Taking a look back at SEGA’s last home console.
As the community looks to the future on the day that Destiny is set to change our perceptions of how gaming should be we take a fond look back at SEGA’s last hoorah in the home console market as the Dreamcast turns fifteen years old.
Though originally launched in Japan on the 27th of November 1998, it was on the 9th of September 1999 that the SEGA Dreamcast made its debut in the United States with Europe following in early October and Australia shipping out in late November. Despite a troubled launch in Japan the US release went smoothly and the console was well received with 300,000 pre-orders and sales topping 500,000 within two weeks.
The Dreamcast came as a desperate attempt to regain the success that SEGA had enjoyed with the Genesis/Megadrive. Ground was lost as Sony seized the home console market with their debut Playstation and Nintendo’s more powerful N64 outperformed SEGA’s 32bit Saturn. The company set about developing their next console, even spending two years working with Microsoft on an operating system based on Windows CE.
It was Sony again who initiated a rapid decline in sales for SEGA’s machine with the announcement of the Playstation 2 which would hit the market in 2002 followed by Microsoft debuting their first console, the Xbox, in the same year. Without the resources necessary to compete and with the machine lacking in functionality promised by the new consoles (the inability to play DVDs proving key) SEGA conceded and discontinued the Dreamcast in north America in March 2001, Europe followed in late 2002 whilst limited support in Japan continued up until as late as 2007.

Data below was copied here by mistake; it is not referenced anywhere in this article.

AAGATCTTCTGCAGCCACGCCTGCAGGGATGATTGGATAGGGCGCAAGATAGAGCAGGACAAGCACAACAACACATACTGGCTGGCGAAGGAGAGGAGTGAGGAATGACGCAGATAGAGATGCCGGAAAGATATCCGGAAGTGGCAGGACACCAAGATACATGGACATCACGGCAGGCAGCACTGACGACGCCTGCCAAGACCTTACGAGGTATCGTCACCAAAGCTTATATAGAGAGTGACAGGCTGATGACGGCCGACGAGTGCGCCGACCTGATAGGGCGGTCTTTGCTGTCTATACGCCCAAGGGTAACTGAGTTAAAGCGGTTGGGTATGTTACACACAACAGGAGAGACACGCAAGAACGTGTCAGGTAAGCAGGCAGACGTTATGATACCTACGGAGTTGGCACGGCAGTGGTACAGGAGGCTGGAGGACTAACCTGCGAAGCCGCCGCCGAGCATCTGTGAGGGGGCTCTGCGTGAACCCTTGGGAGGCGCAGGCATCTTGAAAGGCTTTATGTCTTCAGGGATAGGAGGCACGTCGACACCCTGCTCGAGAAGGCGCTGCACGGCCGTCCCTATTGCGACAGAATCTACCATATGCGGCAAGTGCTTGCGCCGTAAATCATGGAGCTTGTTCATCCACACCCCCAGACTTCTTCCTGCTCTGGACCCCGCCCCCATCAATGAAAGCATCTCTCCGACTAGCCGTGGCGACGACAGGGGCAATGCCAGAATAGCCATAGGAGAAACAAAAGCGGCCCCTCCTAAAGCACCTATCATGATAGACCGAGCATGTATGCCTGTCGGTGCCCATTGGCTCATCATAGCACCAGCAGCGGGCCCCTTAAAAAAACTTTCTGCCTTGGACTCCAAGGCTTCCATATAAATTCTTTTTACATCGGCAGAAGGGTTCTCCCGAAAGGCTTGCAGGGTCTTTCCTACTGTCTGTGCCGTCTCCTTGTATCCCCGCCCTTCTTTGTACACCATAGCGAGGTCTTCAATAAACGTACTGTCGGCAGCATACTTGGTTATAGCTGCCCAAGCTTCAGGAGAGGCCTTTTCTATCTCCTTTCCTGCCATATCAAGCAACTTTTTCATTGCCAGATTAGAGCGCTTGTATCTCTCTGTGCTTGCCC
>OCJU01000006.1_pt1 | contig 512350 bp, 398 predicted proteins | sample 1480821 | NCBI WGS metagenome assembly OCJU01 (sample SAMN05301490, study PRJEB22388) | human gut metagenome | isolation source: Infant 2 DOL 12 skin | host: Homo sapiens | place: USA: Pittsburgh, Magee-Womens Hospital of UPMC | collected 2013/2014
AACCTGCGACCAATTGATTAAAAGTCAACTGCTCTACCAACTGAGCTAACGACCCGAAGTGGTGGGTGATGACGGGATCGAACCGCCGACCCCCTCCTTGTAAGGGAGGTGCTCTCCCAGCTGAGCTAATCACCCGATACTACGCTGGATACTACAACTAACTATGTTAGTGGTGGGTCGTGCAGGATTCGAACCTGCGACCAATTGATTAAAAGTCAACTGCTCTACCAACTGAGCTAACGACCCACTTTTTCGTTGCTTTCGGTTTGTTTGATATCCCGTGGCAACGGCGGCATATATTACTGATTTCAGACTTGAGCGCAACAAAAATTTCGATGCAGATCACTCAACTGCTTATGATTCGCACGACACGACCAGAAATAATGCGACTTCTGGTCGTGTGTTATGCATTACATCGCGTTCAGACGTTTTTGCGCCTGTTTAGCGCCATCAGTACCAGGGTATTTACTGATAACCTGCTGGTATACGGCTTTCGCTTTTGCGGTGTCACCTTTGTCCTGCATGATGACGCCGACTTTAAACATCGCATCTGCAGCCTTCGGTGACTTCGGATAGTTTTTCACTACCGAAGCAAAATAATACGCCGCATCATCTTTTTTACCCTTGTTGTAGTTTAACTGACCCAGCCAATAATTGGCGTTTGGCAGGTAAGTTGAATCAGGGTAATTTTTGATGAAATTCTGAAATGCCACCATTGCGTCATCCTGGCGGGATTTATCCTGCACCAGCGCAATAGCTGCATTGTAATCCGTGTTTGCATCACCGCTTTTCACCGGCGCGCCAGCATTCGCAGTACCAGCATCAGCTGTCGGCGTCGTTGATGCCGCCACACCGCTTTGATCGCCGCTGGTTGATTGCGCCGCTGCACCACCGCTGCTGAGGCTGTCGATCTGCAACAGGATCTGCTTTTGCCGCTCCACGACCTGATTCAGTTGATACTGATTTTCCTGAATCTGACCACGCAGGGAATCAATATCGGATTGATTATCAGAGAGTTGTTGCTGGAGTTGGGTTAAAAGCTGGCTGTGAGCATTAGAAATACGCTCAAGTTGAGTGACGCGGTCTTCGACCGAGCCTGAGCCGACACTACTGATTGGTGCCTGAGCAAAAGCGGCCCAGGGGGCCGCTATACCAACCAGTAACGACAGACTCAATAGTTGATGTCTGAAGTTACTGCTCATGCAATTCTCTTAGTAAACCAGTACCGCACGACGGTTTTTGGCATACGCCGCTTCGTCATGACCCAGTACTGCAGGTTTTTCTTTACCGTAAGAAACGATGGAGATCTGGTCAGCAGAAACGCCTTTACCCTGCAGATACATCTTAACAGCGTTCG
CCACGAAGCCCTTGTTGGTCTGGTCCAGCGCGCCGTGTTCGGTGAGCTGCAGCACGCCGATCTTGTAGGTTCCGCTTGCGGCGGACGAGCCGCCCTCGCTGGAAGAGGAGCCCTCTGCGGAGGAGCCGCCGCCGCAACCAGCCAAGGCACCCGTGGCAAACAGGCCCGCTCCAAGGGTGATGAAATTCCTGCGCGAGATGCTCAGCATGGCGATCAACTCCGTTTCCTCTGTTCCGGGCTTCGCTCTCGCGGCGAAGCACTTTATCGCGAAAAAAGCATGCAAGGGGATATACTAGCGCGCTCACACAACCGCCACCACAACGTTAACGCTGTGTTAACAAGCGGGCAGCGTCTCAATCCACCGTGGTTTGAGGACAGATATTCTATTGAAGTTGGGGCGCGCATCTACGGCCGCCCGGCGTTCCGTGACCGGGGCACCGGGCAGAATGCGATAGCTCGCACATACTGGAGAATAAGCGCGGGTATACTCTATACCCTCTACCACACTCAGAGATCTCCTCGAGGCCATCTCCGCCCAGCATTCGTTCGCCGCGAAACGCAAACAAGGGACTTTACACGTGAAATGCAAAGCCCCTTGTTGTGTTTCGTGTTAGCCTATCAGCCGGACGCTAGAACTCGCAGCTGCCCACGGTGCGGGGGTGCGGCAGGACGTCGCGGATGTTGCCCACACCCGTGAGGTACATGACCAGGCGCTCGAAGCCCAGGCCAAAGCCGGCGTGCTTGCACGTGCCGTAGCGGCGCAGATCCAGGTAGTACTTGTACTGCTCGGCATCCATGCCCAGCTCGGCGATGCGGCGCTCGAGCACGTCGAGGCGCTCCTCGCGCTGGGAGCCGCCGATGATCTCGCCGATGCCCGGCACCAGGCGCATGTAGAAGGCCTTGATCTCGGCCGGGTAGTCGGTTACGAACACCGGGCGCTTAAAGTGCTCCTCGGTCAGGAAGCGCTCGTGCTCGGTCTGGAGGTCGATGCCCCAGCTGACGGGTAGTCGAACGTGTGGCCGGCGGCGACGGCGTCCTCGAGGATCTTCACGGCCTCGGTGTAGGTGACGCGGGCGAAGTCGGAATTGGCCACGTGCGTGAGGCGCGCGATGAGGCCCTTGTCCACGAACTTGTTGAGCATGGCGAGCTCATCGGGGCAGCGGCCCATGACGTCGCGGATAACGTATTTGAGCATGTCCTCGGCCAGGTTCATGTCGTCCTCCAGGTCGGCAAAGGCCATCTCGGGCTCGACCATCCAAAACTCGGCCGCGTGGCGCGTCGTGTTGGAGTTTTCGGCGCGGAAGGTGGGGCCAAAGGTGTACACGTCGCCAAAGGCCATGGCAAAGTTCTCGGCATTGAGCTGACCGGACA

In many respects the Dreamcast was way ahead of its time. Each console came boxed with a modem to access the internet allowing users to play games online as well as introducing the ability to talk to others ‘in-game’ over the web. It could be said that the Dreamcast was the spiritual predecessor of the Xbox with many titles first available on the former receiving a sequel on the latter and a noticeable similarities between the Dreamcast and first Xbox controllers.
It wheezed, it spluttered and it had a fan that was loud enough to rival a jumbo jet, but it will be fondly remembered as a key step in console history towards the current generation that we praise so highly now. Dreamcast, we salute you!